always blood on the patio Jasper Kerkau

Shook out of another dream. “There is blood all over the patio.”

“There is always blood on the patio,” lighting cigarette butt from ashtray.

“This is different and strange.”

“Fuck.”

“Do you even remember last night?” I didn’t, and her tone reveals a lot.

“Of course I do. We had some people over, some laughs.

“Jesus fucking Christ.” She leaves an angry void in the doorway.

“I guess we didn’t have any laughs,” I mumble to myself digging in the grimy half-light for my pants.

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god in the rumble – Jasper Kerkau

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[photo Helena Blavatsky]

There is a god in the rumble, a shriek and laugh in the rain; the storm comes in waves. I hear it when the world sleeps, smoking cigarettes and smashing butts on cool concrete, watching dim lights upon the horizon. I need a reminder that the world is vast, a universe is just beyond my reach, piled into a box of misunderstandings, errant thoughts scribbled on computer paper and folded into airplanes that nosedive after launch. “I am doing this all wrong; everything is wrong.”

I have to learn to listen to another song, something besides the babble in my head, the lurid squeal and howl of misshapen ideas blowing through my strange sphere. “This is all really nothing,” a voice speaks to me, wakes me from a dream. “You can walk whenever you like.” I listen to the static of broken conversations; no remedies in chaos, only me, me, and more me. Baffled and ruffled. A great quest not far out of reach.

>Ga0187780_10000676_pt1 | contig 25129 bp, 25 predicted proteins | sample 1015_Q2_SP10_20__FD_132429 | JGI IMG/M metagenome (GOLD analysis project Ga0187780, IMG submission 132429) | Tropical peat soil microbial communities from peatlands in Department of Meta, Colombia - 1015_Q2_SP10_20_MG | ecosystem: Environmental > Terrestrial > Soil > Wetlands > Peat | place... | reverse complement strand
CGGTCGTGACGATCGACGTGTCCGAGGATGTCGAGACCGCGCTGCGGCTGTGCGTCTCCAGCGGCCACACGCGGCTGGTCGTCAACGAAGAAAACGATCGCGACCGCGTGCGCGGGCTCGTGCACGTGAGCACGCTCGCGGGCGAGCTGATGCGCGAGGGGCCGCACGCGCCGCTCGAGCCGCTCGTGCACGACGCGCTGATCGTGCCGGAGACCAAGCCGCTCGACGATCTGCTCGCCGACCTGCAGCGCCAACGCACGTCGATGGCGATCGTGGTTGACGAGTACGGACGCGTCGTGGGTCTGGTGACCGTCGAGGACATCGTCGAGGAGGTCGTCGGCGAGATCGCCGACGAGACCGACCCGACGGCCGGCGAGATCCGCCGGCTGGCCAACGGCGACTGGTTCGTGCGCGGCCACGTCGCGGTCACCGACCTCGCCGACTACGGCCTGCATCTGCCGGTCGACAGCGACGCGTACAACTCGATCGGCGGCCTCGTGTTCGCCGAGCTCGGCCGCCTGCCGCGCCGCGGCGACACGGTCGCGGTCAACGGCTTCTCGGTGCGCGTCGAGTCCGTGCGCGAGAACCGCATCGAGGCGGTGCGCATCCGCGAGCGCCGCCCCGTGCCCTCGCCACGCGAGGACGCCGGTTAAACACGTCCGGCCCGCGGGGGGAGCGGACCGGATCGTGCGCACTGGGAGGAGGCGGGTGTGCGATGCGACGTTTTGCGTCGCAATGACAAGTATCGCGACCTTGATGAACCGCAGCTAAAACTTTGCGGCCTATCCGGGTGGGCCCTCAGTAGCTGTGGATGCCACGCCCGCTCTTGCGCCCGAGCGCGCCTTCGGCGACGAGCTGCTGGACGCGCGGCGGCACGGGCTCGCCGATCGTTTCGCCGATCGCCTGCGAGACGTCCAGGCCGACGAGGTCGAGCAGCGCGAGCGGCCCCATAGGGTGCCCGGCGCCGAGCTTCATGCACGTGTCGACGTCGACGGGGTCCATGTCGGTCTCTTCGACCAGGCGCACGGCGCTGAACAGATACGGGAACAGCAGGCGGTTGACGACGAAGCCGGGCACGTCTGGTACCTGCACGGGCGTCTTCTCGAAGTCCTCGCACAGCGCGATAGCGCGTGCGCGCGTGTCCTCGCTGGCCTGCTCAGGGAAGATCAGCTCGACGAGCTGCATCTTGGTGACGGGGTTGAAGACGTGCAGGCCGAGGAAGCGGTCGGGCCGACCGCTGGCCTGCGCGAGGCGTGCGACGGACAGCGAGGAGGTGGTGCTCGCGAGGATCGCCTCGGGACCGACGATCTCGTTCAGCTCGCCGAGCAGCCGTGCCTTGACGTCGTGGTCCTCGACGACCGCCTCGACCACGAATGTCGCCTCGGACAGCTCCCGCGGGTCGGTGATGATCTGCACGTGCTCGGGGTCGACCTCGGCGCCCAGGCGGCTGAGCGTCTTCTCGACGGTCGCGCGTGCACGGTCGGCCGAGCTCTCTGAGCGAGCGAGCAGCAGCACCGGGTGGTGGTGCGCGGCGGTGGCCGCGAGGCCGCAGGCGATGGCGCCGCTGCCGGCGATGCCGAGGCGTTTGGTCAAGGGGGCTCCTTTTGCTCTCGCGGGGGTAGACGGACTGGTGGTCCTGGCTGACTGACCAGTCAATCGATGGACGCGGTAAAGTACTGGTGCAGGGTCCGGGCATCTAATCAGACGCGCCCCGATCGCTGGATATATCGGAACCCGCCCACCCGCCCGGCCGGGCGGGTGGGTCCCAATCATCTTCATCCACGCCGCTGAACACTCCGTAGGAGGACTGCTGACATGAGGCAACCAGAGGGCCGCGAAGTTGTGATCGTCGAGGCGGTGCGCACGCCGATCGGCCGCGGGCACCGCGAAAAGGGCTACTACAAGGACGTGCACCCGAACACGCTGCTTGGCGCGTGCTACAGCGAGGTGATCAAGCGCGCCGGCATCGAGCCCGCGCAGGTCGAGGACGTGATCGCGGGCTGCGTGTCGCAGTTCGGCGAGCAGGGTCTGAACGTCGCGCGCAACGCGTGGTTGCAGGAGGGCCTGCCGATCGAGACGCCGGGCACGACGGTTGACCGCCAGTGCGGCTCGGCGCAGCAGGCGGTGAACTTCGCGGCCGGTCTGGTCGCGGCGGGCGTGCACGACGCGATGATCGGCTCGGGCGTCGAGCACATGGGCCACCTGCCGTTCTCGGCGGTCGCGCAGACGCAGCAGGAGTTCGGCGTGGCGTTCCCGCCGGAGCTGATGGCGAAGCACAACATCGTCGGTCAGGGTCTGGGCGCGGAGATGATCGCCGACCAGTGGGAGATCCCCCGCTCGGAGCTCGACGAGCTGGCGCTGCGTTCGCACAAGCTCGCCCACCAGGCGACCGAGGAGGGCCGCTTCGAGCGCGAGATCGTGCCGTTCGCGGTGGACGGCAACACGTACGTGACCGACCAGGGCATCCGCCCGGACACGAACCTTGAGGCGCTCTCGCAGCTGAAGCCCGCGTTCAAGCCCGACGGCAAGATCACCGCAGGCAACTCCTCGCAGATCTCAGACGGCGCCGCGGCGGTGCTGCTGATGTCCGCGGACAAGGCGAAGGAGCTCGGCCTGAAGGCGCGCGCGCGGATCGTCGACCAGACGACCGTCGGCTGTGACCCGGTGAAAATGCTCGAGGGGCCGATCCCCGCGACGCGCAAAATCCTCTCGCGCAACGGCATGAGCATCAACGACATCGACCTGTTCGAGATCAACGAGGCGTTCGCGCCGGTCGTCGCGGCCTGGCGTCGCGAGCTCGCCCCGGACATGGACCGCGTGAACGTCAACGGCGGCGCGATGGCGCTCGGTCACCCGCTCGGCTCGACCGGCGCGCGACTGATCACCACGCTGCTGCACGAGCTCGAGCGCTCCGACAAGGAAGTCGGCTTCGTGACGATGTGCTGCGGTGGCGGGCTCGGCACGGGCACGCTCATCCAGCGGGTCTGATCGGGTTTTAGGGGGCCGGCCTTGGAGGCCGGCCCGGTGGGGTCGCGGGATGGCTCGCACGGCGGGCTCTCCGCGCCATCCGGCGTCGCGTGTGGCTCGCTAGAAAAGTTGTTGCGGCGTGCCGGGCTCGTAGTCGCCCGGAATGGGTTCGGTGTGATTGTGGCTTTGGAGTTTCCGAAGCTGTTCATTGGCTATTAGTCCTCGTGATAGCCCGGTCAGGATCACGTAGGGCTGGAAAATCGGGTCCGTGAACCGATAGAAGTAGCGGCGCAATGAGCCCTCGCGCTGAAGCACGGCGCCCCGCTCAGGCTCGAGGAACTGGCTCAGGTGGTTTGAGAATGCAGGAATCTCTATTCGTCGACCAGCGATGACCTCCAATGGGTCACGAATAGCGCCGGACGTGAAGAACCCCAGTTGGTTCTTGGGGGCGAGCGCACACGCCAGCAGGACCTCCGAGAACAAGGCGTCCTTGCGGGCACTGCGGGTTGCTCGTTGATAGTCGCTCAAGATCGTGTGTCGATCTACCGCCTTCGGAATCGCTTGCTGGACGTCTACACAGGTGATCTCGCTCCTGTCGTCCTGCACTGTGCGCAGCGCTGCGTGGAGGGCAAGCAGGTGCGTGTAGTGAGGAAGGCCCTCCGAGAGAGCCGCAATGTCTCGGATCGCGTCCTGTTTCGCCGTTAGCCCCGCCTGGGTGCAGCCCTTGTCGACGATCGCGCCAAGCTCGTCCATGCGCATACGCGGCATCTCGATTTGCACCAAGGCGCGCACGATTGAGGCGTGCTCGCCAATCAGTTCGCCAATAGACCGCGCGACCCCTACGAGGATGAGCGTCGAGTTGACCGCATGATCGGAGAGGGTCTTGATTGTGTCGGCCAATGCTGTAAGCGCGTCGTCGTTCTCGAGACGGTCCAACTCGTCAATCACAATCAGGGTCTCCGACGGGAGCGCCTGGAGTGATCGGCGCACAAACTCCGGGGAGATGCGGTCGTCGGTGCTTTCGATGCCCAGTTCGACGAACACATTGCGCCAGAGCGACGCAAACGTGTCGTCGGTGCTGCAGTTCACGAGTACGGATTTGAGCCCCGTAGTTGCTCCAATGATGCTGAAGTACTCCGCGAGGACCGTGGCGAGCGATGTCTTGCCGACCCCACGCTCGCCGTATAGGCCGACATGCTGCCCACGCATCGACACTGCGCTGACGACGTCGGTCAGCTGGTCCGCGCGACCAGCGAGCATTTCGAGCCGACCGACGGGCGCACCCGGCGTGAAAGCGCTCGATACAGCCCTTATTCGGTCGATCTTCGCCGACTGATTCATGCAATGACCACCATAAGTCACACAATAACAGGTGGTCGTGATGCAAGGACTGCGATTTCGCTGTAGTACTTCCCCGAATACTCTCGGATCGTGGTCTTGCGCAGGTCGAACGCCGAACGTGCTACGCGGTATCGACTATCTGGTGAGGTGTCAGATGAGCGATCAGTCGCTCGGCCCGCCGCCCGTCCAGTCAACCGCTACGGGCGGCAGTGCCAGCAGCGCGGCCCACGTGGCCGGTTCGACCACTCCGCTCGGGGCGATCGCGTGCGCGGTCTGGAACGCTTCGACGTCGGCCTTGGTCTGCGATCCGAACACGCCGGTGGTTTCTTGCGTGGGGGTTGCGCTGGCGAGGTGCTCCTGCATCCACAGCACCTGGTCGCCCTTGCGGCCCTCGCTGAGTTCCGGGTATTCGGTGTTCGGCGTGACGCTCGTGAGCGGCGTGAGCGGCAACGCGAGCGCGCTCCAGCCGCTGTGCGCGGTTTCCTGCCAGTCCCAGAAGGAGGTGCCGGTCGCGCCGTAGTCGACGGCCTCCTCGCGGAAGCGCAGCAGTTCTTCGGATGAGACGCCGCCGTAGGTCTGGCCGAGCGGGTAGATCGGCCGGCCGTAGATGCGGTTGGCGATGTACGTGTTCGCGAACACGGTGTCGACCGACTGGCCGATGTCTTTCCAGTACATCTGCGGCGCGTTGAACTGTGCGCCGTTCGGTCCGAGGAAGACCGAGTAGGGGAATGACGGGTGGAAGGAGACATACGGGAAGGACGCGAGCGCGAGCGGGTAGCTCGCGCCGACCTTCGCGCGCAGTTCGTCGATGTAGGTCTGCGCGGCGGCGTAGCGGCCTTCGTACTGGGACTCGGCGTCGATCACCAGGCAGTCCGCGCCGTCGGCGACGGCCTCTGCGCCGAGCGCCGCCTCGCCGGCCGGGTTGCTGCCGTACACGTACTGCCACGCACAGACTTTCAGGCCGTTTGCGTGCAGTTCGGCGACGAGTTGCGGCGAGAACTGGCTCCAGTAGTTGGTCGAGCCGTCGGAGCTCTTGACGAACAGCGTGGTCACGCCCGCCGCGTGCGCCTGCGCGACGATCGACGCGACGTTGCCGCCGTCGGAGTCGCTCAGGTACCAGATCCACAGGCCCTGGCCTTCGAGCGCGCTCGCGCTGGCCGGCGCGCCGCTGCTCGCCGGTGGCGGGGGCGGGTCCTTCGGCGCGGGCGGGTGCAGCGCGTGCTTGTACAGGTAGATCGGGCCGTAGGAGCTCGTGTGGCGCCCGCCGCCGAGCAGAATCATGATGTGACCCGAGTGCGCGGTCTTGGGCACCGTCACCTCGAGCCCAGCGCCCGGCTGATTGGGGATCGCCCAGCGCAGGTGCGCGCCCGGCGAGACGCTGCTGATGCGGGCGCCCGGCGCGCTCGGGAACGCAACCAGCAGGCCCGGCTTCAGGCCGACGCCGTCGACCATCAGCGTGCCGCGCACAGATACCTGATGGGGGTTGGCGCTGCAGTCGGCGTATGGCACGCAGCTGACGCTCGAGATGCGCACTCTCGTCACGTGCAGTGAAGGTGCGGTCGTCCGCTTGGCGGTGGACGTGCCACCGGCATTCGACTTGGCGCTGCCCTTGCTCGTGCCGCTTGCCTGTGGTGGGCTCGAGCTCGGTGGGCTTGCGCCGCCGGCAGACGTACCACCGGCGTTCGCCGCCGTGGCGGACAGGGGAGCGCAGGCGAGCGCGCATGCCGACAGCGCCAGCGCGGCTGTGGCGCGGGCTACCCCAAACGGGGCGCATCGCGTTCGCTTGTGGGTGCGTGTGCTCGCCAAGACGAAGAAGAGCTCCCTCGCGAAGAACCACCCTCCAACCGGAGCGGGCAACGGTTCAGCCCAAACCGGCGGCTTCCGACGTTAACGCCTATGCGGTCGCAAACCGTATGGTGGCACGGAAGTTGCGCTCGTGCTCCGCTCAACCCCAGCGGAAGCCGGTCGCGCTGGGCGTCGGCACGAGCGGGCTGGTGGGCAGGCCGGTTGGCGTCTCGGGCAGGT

I leaned into her, placed her hand in mine. We sat silently watching the sun break the plane of dreams plunging the world into light. The past was the past was the past, but it was always too late for me. I touched my lips to hers but was already dead, a ghost of another time, the ache and fold of reality, shook out of rug, kids running through the living room chasing one another forever. It can be something. Everything can be more than what it is. I can do this if I will just learn to listen more.

[Jasper Kerkau is co-founder, writer, and editor for Sudden Denouement Literary Collective and Publishing. He like to write tortured sentences and make like of bad situations.]

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murdered me with hello. Jasper Kerkau

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She murdered me with hello. Her eyes gazing downward. Fingers resting on hips. The space between us will be closed in my mind, bodies clashing, skin pressed to skin, lips and tongues dancing in a delicious spectacle of passion and sadness. I find no words, nodding slightly, swallowing deeply, yearning for one grand gesture, but there is none. I yield to the insufferable void that sucks us all in eventually. It is too late to find the words, too late for closing the space, finding the center that I yearn for.

[Jasper Kerkau is co-founder, writer, and editor for Sudden Denouement Literary Collective and Sudden Denouement publishing (suddendenouement.com). He has an affinity for run-on sentences and idiosyncratic people.]

Sustenance: Conversations part 1 Jasper Kerkau

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    I pondered the last thing she said about the meal before I began to ponder the concept of eating only for sustenance. It is my best guess that in the near future food consumption will not be a devilish sport for first worlders, rather an evolved act revolved around eating cubes or squares that have a natural balance of proteins, fiber, and essential vitamins. I would share my evolutionary philosophy, but the tension I feel coming from her does not invite such an unsolicited departure in conversation.

    “Your point is not lost on me,” she begins half-chewing, pointing with her fork as she scrambles to get to the heart of things. “I just do not feel that you are really thinking things through. You seem to think you have everything figured out.”

    “I don’t think we should have dessert.”